Keep Calm and Carry On
As of November 20th, the U.S. stock market is flat year-to-date, having given up all gains for the year. The story for foreign stock markets is worse, down double-digits for the year. After one of the calmest years on record in 2017, this year has seen volatility return with a vengeance with two market declines greater than 10% from a previous market high.
Periods of low volatility, as seen in 2017, can cause us to become complacent in our thinking about how the stock market is supposed to behave. The recent market declines and volatility occurring since the end of September can be emotionally jarring for even the most experienced long-term stock investor. Research from behavioral finance tells us that people experience losses emotionally with twice the impact as the same percentage change on the upside.
Mark A. Reinecke, PhD., a professor of psychiatry and behavioral sciences at Northwestern University’s Feinberg School of Medicine, wrote a great book called Little Ways to Keep Calm and Carry On: Twenty Lessons for Managing Worry, Anxiety, and Fear (New Harbinger Publications, 2010). Dr. Reinecke writes that it is important for us to critically evaluate why we are feeling distressed: “Make your beliefs, attitudes, thoughts, and expectations account for themselves. Are they true? Are they consistent with the evidence of your life? Is it reasonable and helpful to look at things this way? Is there another way of looking at things?” (P.87 Kindle version)
One good way to make our anxious thoughts “account for themselves” is to reflect on historical facts about the stock market that can help us to keep the recent volatility in perspective:
- “CFRA Research reports that since World War II, there have been 56 “pullbacks” (declines of 5% to 9.9%), 22 corrections (10% to 19.9% selloffs), and 12 bear markets. Stocks recovered all their losses within two months of a pullback and four months after a correction, on average.” (Source: Matt Topley, Fortis Wealth)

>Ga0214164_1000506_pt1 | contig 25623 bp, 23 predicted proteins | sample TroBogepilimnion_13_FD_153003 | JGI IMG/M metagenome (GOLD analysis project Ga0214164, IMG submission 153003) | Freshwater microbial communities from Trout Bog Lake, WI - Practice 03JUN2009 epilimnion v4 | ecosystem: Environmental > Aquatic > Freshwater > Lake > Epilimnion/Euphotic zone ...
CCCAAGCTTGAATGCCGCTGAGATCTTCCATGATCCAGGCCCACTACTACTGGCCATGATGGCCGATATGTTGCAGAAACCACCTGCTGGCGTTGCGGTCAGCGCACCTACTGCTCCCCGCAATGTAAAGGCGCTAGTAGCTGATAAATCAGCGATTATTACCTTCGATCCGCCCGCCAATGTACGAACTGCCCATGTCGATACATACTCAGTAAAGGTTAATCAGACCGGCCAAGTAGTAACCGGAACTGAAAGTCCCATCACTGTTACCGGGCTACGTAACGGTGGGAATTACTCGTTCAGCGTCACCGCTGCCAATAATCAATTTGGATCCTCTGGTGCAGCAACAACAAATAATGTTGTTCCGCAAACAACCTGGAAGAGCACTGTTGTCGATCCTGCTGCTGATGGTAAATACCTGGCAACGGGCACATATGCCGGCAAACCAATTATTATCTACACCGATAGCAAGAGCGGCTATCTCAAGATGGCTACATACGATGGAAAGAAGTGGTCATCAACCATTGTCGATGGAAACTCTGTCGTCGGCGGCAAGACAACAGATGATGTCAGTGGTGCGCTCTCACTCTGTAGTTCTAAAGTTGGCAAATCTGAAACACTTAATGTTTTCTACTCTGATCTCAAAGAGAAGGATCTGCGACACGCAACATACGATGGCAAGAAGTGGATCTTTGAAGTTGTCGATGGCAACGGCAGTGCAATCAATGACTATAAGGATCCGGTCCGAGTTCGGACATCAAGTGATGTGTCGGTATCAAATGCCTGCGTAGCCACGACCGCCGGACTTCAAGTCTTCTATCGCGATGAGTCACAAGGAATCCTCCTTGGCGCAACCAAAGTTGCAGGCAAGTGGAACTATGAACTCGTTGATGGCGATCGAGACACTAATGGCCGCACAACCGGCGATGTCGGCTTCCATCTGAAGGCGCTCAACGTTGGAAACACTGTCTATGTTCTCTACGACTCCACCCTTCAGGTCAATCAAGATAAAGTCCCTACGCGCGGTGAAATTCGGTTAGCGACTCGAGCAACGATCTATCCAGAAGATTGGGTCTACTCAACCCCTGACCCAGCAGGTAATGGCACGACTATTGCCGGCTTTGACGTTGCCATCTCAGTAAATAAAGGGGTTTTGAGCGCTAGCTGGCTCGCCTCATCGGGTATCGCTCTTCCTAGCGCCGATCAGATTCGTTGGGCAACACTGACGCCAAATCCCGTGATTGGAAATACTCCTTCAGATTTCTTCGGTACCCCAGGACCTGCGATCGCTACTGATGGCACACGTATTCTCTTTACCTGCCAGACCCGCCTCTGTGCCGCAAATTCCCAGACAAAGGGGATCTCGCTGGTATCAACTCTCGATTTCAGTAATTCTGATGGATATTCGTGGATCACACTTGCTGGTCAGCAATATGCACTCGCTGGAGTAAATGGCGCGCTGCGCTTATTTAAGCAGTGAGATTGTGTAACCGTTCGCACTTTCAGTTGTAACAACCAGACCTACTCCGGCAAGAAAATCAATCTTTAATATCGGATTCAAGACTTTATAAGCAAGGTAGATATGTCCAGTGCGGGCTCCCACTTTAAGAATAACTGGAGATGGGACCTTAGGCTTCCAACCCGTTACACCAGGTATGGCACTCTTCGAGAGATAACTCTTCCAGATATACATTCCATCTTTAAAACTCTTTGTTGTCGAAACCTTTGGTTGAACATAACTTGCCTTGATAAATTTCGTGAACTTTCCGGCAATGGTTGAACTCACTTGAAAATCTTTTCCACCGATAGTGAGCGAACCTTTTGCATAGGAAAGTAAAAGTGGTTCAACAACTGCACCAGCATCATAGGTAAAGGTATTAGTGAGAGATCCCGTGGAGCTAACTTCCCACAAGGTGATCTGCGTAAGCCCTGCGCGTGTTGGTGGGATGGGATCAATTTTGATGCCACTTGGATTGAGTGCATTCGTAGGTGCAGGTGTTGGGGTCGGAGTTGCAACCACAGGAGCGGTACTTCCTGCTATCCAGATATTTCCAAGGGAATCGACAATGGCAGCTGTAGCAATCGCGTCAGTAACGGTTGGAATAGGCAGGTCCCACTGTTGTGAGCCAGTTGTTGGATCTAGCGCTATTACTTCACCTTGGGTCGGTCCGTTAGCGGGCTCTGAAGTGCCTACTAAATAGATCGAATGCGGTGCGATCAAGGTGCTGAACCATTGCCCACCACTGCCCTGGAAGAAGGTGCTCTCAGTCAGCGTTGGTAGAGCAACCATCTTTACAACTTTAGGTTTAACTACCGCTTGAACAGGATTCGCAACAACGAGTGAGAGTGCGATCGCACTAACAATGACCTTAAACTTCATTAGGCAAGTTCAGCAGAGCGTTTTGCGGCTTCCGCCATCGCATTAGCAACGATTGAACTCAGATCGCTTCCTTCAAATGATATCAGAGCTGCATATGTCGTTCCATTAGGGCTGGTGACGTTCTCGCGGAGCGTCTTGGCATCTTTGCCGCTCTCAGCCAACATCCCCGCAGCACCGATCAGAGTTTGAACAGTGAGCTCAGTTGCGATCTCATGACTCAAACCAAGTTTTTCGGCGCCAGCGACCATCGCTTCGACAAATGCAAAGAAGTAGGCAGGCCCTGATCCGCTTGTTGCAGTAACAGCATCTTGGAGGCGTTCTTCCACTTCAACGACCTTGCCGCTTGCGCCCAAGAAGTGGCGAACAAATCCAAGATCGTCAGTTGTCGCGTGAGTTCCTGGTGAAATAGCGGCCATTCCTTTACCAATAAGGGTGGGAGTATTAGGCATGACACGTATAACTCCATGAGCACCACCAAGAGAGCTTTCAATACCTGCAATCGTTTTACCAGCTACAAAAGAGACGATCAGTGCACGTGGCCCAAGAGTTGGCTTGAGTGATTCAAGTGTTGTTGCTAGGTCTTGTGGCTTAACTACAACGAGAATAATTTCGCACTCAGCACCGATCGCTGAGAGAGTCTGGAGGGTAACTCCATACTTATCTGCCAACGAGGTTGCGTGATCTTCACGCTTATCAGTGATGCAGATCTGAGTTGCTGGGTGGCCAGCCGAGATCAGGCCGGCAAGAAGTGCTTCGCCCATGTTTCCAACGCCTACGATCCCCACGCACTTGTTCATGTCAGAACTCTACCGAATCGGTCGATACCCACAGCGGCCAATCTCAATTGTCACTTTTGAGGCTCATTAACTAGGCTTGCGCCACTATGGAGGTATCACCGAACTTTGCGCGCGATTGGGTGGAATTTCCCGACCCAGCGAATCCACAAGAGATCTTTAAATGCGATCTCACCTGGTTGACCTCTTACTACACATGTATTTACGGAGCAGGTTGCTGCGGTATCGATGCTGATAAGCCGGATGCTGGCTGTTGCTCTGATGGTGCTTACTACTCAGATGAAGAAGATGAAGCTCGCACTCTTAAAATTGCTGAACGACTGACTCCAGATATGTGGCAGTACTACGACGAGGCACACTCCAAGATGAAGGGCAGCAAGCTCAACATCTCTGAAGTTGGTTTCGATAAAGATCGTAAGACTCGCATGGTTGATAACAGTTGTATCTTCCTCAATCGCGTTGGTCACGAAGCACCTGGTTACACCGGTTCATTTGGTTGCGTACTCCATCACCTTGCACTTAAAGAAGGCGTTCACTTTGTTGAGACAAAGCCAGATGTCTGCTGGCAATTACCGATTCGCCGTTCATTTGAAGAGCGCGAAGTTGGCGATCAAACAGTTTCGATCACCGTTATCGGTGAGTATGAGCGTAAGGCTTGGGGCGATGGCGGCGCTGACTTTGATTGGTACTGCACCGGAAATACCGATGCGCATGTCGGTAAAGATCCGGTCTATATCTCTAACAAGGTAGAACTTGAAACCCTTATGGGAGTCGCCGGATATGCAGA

- Here is a chart showing average annualized returns after a market decline of more than 10% from 1926 – 2017 (Source: Dimensional Fund Advisors):
- Some people feel anxious even when markets hit new highs. Here is a chart showing average annualized returns after new market highs from 1926 – 2017 (Source: Dimensional Fund Advisors):
- Sometimes it just helps to see the whole timeline of historical returns in terms of bull and bear markets to see how periods of rising stocks have dominated periods of falling stock prices (Source: Dimensional Fund Advisors):
- In spite of all this evidence, we may still be tempted to try to avoid future stock downturns by timing the market, selling whenever things start getting volatile. We forget that markets often spring back sharply after a selloff, gaining back lost ground in just a few trading days. Here is a chart that shows how being out of the market during big up days can hurt long term future performance (Source: Dimensional Fund Advisors):
It is often good for us to take a deep breath in times like these and have a heart-to-heart talk with ourselves, especially when we are feeling overly concerned with what’s happening day-to-day in the markets. Remember the investment adage that without risking your capital, there can be no reward. The historical long-term rewards from investing in a well-diversified stock portfolio don’t come without risk in the form of volatility. Consider that to be the price of admission.
It is good to stay the course and let the markets reward you for your patience over the long run. Investing is not a pass / fail situation. It is true that future returns are unknown, and past performance does not guarantee future returns. Nevertheless we have good reason to expect positive returns over the long run as long as the fruits of free enterprise, capitalism, and entrepreneurship continue to create wealth for its owners.
John serves as Chief Investment Officer for Coyle Financial Counsel and is responsible for overseeing the investment process. John’s prior experience includes managing institutional fixed-income portfolios for corporations, pension funds, non-profit organizations and foundations at several large, global asset managers. With more than 20 years of institutional investment experience, he is energized by helping individuals understand the role investing plays in meeting their long-term financial goals.
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All information is from sources deemed reliable, but no warranty is made to its accuracy or completeness. This material is being provided for informational or educational purposes only, and does not take into account the investment objectives or financial situation of any client or prospective client. The information is not intended as investment advice, and is not a recommendation to buy, sell, or invest in any particular investment or market segment. Those seeking information regarding their particular investment needs should contact a financial professional. Coyle, our employees, or our clients, may or may not be invested in any individual securities or market segments discussed in this material. The opinions expressed were current as of the date of posting, but are subject to change without notice due to market, political, or economic conditions.